However, I don't know if either metric is publicly available. Nor am I aware of attempts to reproduce the findings (which were undertaken by the creators of the metrics).

Geddes' metric has shown some promise (though not as much as the metrics developed by de Santis, as I understand it), and there are now online calculators available for it using mathlab or similar IIRC (let me know if you'd like links).

Is this answering your question or am I still not quite understanding where you're coming from?
 
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amirm

amirm

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Thread Starter #15
Is this answering your question or am I still not quite understanding where you're coming from?
No, it is a very good start. Thanks. I am also looking to see if anyone has experimented on their own to find the thresholds.
 

detlev24

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#16

andreasmaaan

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#17
No, it is a very good start. Thanks. I am also looking to see if anyone has experimented on their own to find the thresholds.
I'm sure plenty here have done online tests like the Klippel one (I have too, ages ago). But I'd think more rigorous studies would be the most reliable path forward, especially given the online tests are quite limited.

And especially because finding a threshold for one form of distortion won't necessarily tell us much about relevant thresholds for a DUT.

Sorry if I'm overstepping here and being overly opinionated about it, but f I were you, I'd contact de Santis and co to see if they will share with you the formulae their metrics are based on (which are derived from standard IMD measurements, and therefore should not be too difficult to apply to standard measurements).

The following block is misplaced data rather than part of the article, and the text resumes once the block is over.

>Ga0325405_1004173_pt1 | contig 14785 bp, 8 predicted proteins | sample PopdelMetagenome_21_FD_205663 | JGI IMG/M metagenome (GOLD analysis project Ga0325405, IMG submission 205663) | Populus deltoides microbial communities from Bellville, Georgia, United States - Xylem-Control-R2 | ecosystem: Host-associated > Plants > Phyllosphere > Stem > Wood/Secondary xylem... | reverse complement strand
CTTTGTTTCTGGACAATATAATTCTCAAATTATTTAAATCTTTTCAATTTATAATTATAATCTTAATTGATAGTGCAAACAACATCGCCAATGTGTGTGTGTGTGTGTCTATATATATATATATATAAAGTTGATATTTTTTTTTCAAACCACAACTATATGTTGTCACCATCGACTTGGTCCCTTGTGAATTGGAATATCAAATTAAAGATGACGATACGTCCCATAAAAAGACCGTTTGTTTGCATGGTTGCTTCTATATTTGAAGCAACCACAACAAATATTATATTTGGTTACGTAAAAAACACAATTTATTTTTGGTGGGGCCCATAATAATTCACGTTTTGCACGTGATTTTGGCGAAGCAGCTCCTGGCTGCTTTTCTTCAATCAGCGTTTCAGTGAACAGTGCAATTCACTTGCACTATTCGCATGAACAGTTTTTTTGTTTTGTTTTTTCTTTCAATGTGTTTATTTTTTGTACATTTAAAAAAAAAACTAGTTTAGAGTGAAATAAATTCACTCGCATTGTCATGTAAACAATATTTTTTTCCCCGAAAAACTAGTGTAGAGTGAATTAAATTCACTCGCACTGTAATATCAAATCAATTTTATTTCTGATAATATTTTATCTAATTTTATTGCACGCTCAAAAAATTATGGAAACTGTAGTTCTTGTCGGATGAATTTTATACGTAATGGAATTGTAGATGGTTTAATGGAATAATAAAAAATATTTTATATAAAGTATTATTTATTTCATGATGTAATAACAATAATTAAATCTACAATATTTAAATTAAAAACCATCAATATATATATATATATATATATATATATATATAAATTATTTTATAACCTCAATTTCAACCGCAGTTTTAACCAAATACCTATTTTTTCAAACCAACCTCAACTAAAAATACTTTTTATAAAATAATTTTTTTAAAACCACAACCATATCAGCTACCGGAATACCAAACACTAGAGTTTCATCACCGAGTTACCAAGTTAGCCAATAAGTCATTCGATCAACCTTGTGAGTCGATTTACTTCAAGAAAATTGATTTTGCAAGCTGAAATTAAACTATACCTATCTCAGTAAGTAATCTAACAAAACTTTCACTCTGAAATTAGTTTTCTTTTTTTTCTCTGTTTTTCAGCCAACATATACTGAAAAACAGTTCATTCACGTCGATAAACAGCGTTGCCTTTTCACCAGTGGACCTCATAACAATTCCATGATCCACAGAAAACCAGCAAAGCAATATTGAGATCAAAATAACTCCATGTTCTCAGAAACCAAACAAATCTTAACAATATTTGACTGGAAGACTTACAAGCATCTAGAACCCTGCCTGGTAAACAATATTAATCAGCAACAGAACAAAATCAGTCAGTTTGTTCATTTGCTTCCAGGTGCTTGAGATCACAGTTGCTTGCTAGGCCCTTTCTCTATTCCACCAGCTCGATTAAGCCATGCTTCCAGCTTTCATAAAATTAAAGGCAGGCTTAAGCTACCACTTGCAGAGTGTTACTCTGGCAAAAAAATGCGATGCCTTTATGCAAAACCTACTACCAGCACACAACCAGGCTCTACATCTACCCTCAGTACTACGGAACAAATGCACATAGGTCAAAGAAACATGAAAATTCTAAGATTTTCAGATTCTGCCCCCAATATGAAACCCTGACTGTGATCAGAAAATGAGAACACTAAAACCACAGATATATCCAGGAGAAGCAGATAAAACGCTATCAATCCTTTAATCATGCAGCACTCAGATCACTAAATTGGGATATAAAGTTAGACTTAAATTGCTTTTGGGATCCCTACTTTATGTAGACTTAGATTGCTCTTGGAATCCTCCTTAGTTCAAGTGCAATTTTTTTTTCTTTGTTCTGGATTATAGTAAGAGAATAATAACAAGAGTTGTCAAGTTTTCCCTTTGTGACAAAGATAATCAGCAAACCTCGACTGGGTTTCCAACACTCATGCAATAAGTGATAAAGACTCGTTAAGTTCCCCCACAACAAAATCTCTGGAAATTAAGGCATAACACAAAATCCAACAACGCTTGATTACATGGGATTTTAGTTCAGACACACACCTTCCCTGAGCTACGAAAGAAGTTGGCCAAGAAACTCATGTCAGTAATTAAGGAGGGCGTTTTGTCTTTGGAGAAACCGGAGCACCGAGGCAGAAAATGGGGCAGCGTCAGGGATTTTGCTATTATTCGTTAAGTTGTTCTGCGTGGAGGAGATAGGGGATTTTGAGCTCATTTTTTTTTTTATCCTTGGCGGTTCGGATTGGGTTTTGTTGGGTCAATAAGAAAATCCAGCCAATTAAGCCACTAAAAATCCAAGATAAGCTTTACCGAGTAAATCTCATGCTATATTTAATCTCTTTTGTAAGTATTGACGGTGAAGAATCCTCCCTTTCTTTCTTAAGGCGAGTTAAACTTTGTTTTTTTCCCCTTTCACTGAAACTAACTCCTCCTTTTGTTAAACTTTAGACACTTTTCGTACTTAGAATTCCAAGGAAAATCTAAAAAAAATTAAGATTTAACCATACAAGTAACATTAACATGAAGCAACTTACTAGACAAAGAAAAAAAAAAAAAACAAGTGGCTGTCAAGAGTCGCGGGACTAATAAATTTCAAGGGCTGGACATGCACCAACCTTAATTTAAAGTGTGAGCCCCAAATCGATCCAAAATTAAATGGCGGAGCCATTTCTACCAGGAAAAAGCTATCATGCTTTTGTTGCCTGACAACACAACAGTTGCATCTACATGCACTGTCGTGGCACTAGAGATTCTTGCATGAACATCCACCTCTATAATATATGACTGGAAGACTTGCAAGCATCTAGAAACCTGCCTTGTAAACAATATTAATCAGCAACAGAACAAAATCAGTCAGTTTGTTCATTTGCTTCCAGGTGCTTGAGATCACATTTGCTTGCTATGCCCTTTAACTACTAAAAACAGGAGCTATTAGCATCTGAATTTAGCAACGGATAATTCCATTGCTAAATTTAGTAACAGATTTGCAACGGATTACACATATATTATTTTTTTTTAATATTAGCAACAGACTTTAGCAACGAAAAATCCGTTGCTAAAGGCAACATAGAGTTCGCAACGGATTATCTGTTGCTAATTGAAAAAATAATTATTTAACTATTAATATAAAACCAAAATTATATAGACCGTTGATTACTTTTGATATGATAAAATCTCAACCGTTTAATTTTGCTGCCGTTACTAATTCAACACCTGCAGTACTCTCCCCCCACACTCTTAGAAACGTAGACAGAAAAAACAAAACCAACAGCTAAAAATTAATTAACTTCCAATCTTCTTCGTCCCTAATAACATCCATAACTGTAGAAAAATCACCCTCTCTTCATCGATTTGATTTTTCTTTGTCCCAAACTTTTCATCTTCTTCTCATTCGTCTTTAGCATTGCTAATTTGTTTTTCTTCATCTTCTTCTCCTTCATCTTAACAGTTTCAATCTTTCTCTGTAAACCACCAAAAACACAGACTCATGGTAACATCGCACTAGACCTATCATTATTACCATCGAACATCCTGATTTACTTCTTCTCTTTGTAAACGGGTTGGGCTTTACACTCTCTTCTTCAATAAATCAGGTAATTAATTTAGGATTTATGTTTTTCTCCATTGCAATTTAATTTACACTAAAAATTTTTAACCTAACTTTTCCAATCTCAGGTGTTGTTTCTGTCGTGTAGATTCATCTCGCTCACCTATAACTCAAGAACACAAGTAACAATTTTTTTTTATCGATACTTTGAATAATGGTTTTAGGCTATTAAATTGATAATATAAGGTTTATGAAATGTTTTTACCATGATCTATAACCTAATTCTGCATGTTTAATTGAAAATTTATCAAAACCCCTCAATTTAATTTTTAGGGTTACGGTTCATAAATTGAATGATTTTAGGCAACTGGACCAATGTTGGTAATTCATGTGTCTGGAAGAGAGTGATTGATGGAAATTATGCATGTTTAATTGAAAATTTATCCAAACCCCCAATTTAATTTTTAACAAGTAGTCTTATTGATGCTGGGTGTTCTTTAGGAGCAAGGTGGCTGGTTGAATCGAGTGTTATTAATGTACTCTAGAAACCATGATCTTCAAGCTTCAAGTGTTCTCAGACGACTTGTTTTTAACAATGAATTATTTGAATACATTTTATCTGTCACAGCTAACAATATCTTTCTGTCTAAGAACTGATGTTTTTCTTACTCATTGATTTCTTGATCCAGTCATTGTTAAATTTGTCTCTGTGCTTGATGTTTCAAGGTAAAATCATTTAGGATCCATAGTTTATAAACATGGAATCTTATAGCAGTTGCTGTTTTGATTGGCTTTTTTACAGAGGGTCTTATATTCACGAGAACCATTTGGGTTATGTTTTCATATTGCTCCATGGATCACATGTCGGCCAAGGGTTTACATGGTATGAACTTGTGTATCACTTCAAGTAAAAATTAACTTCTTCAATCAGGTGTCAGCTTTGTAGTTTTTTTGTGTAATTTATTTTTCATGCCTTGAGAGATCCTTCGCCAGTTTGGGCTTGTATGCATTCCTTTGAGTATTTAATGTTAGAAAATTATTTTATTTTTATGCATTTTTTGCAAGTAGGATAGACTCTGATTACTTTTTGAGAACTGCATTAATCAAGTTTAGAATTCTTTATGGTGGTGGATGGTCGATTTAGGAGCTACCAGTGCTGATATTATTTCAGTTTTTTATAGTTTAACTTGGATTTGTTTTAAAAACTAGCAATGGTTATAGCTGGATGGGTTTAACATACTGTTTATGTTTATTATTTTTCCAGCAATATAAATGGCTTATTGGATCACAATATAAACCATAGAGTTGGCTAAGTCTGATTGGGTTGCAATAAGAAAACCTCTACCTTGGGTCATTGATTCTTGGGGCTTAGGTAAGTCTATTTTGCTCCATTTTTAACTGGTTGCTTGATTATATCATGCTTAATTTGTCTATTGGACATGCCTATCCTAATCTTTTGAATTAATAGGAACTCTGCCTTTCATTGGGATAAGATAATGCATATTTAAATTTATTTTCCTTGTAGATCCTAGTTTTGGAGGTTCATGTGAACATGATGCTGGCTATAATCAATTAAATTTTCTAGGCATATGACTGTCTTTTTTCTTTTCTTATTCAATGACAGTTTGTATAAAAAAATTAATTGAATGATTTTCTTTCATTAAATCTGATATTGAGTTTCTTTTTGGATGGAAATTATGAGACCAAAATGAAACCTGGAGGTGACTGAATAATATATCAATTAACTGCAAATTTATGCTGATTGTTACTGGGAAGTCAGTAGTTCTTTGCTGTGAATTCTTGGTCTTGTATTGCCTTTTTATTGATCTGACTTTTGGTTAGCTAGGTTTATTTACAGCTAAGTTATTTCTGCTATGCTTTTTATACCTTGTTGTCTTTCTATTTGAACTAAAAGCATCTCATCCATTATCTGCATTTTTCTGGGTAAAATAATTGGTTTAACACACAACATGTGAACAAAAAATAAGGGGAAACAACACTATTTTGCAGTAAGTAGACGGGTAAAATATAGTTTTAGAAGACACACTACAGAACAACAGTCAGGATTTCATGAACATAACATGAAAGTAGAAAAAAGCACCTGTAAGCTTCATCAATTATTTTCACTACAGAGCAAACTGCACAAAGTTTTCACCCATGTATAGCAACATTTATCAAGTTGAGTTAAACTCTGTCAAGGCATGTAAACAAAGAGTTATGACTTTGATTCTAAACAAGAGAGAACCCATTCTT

It's their metrics that appear, at this point, to offer by far the best correlation to subjective experience.
 

andreasmaaan

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#19
I’ve mentioned it before, but Axiom Audio did a small trial (wouldn’t call it a study), and this is what they got:


Of course using sine waves or whatnot would have tighter thresholds.
One little note: it needs to be kept in mind when interpreting Axiom's findings that the masking "signal" in this study was music, which has a far-from-flat spectrum itself!
 

AnalogSteph

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#20
It's a bit perplexing that nobody seems to have established audibility thresholds for a few standard IMD tests so far. We can superbly measure multitone distortion these days, which basically could tell us everything if conducted at a range of levels, but relating it to the speaker audibly "falling apart" seems to be a different kettle of fish.

I rather like @hardisj's IMD Test 2 (80 Hz + 200-6000 Hz sweep). It may have to be complemented by something to annoy 3-ways with (maybe 800 Hz + 1100 Hz, 800 Hz + 1500 Hz, 800 Hz + 1750 Hz or similar). Or maybe one could go 3-tone (80 Hz + 825 Hz + sweep or similar so there's something for everyone, with relative levels to match pink noise). This seems a promising kind of test signal to correlate measurements and hearing, unfortunately without any existing data.

EDIT: I just generated a tritone in Audacity. Generate sines 80 Hz, 825 Hz, 1505 Hz @ 0.316 each, make EQ preset with two points connecting 20 Hz @+10 dB to 20 kHz @-20 dB and apply that to all tracks, export. It definitely seems suitable to annoy my K+Hs at higher levels.
EDIT ^2: Test tone uploaded here. I cut it to 20 seconds and the forum software still complained, so I uploaded this to my personal webspace. It's just 5 minutes worth of using Audacity anyway. I can definitely get my K+H O110s to get "raspy" at elevated but not at all inordinate volumes (easily 20 dB below the 80 Hz tone by itself giving them trouble). They would seem to be doing the business as-is but I think a sub is going on the x-mas wishlist...